In his first State of the Union, President Barack Obama set a goal for 80 percent of America's electricity to come from clean energy. Last week, the release of the Renewable Electricity Future study by the U.S. National Renewable Energy Laboratory (NREL) confirms that reaching this goal by 2050 is very possible. But what impact would clean energy have on another key ingredient to daily life: clean water? Researchers at MIT helped answer that question in NREL's report.
The MIT research — The Impact of Renewable Electricity Futures on Water Demand — is a compilation of the water segment of the Renewable Electricity Future study. In it, the researchers find that as solar panels, wind turbines and other sources of non-thermal renewable energy replace coal, gas and similar thermal powerplants, the use of water to cool those powerplants will decrease by about half.
"The most important use of water for electricity production is for cooling," says Adam Schlosser, an author of the study and the assistant director for science research at MIT's Joint Program on the Science and Policy of Global Change. "The benefit of renewables like wind or solar is that you don't need to boil water for steam to spin the turbines, and then you don't need water to cool the steam. That cooling process is removed, saving a lot of water."
This is good news for water-stressed regions, including much of the western United States, as production of electrical power results in one of the largest uses of water in the nation. A 2005 report by the U.S. Geological Service found that about 201,000 million gallons of water each day were used to produce electricity, with much of this water going toward keeping powerplants cool.
While most Americans will use less water when powering their homes with renewable energy, the MIT researchers did find that areas that switch to thermal renewable technologies might end up using more water. Biomass energy, being produced mostly in the northwestern United States, is one strong example, the study finds.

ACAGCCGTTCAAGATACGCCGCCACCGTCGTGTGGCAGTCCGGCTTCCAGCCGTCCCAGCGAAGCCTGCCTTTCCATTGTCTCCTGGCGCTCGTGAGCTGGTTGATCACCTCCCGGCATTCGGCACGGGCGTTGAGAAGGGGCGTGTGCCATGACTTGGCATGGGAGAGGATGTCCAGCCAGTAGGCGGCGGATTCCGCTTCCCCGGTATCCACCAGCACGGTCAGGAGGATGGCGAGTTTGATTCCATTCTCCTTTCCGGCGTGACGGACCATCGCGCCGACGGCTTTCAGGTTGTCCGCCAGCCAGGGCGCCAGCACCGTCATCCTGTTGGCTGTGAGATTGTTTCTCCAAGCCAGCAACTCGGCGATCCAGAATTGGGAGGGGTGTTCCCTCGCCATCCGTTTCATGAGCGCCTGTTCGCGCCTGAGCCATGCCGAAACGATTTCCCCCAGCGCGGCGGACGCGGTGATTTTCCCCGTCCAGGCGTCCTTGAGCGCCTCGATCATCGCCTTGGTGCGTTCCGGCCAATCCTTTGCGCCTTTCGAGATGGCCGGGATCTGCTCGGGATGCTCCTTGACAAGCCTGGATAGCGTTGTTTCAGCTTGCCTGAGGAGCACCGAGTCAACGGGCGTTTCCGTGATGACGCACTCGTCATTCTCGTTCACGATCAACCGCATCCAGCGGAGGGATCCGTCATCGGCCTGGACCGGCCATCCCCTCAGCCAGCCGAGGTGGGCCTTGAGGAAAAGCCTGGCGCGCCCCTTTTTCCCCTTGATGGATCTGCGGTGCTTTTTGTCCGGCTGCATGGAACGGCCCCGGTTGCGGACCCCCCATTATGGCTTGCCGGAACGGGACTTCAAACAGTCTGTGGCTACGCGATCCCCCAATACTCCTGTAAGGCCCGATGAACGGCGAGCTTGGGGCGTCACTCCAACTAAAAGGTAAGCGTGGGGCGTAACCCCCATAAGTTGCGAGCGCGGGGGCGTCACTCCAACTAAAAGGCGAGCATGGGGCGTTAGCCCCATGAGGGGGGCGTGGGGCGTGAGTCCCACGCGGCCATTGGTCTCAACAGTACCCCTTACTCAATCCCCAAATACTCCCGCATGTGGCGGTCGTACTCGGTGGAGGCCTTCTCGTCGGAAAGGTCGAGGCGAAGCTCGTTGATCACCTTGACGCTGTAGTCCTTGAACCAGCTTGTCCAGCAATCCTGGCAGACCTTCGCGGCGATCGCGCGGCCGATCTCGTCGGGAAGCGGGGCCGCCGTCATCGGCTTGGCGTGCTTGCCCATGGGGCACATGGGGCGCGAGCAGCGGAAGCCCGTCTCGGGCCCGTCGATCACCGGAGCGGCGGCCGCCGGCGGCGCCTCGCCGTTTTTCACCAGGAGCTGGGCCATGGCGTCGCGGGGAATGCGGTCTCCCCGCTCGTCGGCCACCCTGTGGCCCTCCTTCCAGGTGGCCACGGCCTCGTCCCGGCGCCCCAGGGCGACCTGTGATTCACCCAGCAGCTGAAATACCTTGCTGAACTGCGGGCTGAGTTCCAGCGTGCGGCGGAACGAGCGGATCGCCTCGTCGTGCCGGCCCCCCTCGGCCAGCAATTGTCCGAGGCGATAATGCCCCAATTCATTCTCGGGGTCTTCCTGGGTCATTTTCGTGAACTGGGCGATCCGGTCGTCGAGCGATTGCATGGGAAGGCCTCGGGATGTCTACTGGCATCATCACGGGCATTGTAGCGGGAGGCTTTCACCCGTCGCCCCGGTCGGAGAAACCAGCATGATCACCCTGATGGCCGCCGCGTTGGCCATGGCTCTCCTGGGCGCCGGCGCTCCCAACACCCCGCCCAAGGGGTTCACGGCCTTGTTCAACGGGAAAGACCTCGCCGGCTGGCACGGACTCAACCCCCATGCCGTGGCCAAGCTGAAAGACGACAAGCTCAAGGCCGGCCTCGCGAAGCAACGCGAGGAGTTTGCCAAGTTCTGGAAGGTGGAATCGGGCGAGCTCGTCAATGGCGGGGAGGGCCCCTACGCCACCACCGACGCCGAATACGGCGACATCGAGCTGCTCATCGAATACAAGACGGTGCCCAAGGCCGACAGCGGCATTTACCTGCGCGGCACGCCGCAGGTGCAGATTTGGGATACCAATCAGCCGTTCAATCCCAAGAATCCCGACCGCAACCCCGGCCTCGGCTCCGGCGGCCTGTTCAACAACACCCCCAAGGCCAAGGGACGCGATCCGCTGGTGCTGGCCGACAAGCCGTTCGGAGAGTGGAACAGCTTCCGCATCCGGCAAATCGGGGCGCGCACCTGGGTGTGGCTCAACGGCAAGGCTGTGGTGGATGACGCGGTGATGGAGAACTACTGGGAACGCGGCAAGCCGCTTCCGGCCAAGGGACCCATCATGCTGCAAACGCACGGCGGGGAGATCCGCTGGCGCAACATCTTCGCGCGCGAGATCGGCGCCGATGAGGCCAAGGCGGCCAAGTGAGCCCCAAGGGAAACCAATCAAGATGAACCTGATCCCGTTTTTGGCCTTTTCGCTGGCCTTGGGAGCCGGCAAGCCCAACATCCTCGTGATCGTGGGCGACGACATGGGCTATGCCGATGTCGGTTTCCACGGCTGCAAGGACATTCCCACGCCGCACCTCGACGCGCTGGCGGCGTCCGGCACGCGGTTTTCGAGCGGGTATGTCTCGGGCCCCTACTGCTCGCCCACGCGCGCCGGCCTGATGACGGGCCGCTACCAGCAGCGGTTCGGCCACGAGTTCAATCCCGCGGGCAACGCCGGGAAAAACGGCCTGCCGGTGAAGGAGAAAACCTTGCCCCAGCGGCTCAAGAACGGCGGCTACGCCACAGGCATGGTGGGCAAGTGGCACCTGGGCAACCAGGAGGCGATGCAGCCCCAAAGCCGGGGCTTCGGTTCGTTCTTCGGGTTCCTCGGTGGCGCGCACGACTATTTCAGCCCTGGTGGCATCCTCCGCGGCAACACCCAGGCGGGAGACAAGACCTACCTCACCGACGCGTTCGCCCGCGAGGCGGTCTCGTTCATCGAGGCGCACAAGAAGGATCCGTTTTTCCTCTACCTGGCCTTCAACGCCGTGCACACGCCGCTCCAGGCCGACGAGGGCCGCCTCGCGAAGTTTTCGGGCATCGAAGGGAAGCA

"Biomass is obviously contributing to the carbon aspect of the overall problem," Schlosser says, "But it's actually exacerbating an already water-stressed situation because you not only need water to grow it, you also need water to cool the thermal electricity generation process."
Schlosser compares this to concentrated solar technology being used in the southwest, which typically relies on a dry cooling system where fans are used instead of water.
"Solar technology really benefits the southwest because it uses a resource that's so plentiful in that region — the sun — and doesn't use a resource that there is very little of — water," Schlosser says.
But Schlosser explains that the dry cooling technology — while an obvious choice for the drought-stricken southwestern United States because it uses 90 percent less water — is less efficient and more expensive because the electric plant would need to use electricity to run large fans that force air through the heat-exchange process. This explains why areas where water scarcity is more subtle would choose to stick to water cooling technologies in thermal electricity generation.
Along with using less water, the Renewable Electricity Future study finds that greenhouse gas emissions would be reduced by about 80 percent, potentially offering significant public health benefits. The National Research Council estimated that in 2005, air pollution emissions from coal powerplants cost $32 per megawatt of energy in public health damages, the report notes, suggesting that the health cost benefits could counterbalance the costs to build clean energy infrastructure.